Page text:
Primates

, Volume 58, Issue 2, pp 275–278 | Cite as

Interspecies sexual behaviour between a male Japanese macaque and female sika deer

  • Marie Pelé
  • Alexandre Bonnefoy
  • Masaki Shimada
  • Cédric Sueur
News and Perspectives

Abstract

Interspecies sexual behaviour or ‘reproductive interference’ has been reported across a wide range of animal taxa. However, most of these occurrences were observed in phylogenetically close species and were mainly discussed in terms of their effect on fitness, hybridization and species survival. The few cases of heterospecific mating in distant species occurred between animals that were bred and maintained in captivity. Only one scientific study has reported this phenomenon, describing sexual harassment of king penguins by an Antarctic fur seal. This is the first article to report mating behaviour between a male Japanese macaque (Macaca fuscata yakui) and female sika deer (Cervus nippon yakushimae) on Yakushima Island, Japan. Although Japanese macaques are known to ride deer, this individual showed clearly sexual behaviour towards several female deer, some of which tried to escape whilst others accepted the mount. This male seems to belong to a group of peripheral males. Although this phenomenon may be explained as copulation learning, this is highly unlikely. The most realistic hypothesis would be that of mate deprivation, which states that males with limited access to females are more likely to display this behaviour. Whatever the cause for this event may be, the observation of highly unusual animal behaviour may be a key to understanding the evolution of heterospecific mating behaviour in the animal kingdom.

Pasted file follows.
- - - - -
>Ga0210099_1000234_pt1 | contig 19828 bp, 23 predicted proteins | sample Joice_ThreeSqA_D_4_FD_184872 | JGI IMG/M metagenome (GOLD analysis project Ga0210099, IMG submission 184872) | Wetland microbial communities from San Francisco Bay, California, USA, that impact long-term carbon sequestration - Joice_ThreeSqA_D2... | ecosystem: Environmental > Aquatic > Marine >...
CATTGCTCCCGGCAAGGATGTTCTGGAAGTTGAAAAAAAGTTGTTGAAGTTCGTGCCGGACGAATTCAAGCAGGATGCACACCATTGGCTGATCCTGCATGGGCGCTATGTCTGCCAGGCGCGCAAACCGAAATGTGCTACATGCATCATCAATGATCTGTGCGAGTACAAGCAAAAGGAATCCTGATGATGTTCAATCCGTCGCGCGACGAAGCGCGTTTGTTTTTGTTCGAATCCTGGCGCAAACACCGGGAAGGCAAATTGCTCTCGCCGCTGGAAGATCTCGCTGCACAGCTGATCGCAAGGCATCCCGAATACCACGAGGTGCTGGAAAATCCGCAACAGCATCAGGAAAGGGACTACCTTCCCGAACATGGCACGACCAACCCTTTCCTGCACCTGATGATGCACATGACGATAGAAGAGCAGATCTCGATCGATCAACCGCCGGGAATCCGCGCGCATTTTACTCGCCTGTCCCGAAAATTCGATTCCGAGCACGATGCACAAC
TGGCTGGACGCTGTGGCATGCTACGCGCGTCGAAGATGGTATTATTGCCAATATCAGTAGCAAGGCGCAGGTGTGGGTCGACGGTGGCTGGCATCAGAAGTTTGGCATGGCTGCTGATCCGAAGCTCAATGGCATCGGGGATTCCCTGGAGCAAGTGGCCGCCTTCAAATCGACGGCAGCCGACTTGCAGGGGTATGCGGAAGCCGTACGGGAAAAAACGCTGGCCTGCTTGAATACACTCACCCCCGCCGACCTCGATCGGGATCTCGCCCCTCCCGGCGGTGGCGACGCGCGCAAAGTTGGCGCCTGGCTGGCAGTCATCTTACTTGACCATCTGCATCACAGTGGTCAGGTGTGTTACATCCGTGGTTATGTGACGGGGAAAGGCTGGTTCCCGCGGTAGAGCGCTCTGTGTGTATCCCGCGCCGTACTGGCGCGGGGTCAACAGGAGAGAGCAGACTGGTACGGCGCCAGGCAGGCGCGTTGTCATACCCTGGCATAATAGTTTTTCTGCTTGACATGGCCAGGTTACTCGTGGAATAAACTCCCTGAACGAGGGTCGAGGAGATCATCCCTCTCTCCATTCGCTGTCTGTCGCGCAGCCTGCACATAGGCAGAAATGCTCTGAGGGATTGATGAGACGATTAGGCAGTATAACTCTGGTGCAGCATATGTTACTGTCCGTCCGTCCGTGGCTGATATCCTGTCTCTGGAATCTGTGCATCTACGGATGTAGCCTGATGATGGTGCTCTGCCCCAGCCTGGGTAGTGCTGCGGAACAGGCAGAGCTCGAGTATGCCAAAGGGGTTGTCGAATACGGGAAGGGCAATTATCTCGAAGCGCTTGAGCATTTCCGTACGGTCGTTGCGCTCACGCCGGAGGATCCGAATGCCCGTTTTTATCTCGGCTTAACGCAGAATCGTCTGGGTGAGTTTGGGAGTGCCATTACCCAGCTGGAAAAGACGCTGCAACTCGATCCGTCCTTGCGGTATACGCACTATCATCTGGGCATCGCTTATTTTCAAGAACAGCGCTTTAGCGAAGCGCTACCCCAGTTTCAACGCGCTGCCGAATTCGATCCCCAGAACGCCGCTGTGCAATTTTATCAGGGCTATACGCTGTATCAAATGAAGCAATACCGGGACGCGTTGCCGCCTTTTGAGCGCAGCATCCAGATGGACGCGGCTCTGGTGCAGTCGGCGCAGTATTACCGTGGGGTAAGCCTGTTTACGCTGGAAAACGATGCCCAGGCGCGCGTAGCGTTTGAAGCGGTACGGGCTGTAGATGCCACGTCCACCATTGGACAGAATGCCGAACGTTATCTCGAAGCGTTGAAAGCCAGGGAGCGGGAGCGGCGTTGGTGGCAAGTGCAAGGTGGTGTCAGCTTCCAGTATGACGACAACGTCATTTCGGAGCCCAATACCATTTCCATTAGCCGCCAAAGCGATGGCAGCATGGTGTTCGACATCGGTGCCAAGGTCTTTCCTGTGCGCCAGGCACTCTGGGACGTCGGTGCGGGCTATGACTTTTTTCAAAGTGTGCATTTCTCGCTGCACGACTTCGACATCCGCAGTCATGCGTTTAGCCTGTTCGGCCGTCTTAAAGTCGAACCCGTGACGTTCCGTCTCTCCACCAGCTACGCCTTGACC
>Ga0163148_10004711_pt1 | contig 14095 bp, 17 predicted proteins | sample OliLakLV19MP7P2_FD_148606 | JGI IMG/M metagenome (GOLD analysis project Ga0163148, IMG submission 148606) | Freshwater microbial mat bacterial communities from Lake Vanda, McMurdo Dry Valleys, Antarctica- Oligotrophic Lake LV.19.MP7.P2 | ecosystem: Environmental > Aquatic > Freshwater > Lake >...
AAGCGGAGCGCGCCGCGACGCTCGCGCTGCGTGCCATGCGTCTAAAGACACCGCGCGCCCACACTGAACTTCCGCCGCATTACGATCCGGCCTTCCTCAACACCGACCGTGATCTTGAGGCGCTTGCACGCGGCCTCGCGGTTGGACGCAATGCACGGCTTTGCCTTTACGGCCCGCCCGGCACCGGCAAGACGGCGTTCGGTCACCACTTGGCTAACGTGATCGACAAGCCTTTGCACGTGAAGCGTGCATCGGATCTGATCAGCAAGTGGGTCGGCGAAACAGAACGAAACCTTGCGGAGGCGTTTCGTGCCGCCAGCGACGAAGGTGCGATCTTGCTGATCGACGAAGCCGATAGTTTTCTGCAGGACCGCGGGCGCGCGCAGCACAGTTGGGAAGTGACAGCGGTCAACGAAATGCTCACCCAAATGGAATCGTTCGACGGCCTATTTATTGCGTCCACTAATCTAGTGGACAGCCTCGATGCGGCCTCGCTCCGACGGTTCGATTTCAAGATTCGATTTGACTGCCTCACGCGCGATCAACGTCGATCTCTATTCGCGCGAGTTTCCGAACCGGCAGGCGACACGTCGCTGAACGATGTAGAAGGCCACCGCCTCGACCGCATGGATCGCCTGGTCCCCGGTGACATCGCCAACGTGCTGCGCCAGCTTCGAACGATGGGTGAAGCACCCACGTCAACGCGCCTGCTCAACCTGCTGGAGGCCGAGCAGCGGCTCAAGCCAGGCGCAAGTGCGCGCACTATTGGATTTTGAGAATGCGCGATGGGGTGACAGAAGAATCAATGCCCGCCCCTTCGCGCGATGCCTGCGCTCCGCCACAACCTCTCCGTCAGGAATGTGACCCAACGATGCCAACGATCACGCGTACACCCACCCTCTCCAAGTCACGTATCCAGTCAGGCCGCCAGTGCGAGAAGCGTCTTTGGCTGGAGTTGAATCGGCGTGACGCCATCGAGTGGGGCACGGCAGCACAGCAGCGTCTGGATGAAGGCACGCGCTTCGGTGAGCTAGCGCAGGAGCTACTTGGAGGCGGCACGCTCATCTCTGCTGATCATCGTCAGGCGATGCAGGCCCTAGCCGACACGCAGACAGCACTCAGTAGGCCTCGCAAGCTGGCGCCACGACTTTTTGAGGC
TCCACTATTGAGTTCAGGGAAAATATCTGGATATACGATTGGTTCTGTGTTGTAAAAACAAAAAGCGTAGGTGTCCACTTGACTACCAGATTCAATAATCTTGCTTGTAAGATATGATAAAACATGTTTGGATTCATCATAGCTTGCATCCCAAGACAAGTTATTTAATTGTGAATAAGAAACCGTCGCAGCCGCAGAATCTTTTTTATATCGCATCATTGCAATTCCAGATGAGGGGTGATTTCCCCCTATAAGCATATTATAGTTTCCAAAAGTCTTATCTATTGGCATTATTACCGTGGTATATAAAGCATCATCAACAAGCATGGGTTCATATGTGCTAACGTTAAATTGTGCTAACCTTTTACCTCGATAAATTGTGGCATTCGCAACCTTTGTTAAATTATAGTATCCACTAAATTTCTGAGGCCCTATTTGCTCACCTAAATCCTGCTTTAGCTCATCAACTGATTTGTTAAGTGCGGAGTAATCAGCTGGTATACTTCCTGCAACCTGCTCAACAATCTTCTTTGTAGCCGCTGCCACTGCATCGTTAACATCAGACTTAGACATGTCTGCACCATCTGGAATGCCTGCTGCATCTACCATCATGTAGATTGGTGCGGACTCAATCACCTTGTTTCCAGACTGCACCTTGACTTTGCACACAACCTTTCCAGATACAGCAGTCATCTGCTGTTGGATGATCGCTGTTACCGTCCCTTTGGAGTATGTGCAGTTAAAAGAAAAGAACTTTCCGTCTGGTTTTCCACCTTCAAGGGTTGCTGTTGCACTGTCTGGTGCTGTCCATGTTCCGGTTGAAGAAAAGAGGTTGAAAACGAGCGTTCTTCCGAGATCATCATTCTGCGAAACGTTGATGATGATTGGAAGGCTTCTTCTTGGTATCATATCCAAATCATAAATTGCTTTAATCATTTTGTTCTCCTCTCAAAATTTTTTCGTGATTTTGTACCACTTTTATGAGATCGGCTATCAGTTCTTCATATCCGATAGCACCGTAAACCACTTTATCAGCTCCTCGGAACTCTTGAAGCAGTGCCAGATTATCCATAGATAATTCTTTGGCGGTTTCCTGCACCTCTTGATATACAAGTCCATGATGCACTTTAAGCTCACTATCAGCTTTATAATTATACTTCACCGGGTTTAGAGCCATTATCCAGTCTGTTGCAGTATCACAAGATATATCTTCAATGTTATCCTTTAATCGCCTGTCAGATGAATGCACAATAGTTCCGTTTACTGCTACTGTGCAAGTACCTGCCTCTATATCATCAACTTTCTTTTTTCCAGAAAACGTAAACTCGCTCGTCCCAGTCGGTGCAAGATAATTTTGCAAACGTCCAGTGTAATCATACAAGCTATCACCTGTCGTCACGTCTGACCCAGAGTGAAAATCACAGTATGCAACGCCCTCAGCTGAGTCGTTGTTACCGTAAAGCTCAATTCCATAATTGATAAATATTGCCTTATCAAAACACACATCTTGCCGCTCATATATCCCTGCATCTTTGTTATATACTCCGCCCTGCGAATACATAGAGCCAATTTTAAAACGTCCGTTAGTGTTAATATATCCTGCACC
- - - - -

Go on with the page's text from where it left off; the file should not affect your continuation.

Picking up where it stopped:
Keywords

Heterospecific mating Sexual harassment Primate Macaca fuscata yakui Reproductive interference 

Supplementary material

Supplementary video file: Movie of sexual mounts of a Japanese macaque male on two different deer: (MP4 87498 kb)

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Copyright information

© Japan Monkey Centre and Springer Japan 2016

Authors and Affiliations

  1. 1.EthobiosciencesResearch and Consultancy Agency in Animal Wellbeing and BehaviourStrasbourgFrance
  2. 2.Issekinicho EditionsStrasbourgFrance
  3. 3.Department of Animal SciencesTeikyo University of ScienceUenoharaJapan
  4. 4.Département Ecologie, Physiologie et EthologieCentre National de la Recherche ScientifiqueStrasbourgFrance
  5. 5.Institut Pluridisciplinaire Hubert CurienUniversité de StrasbourgStrasbourgFrance

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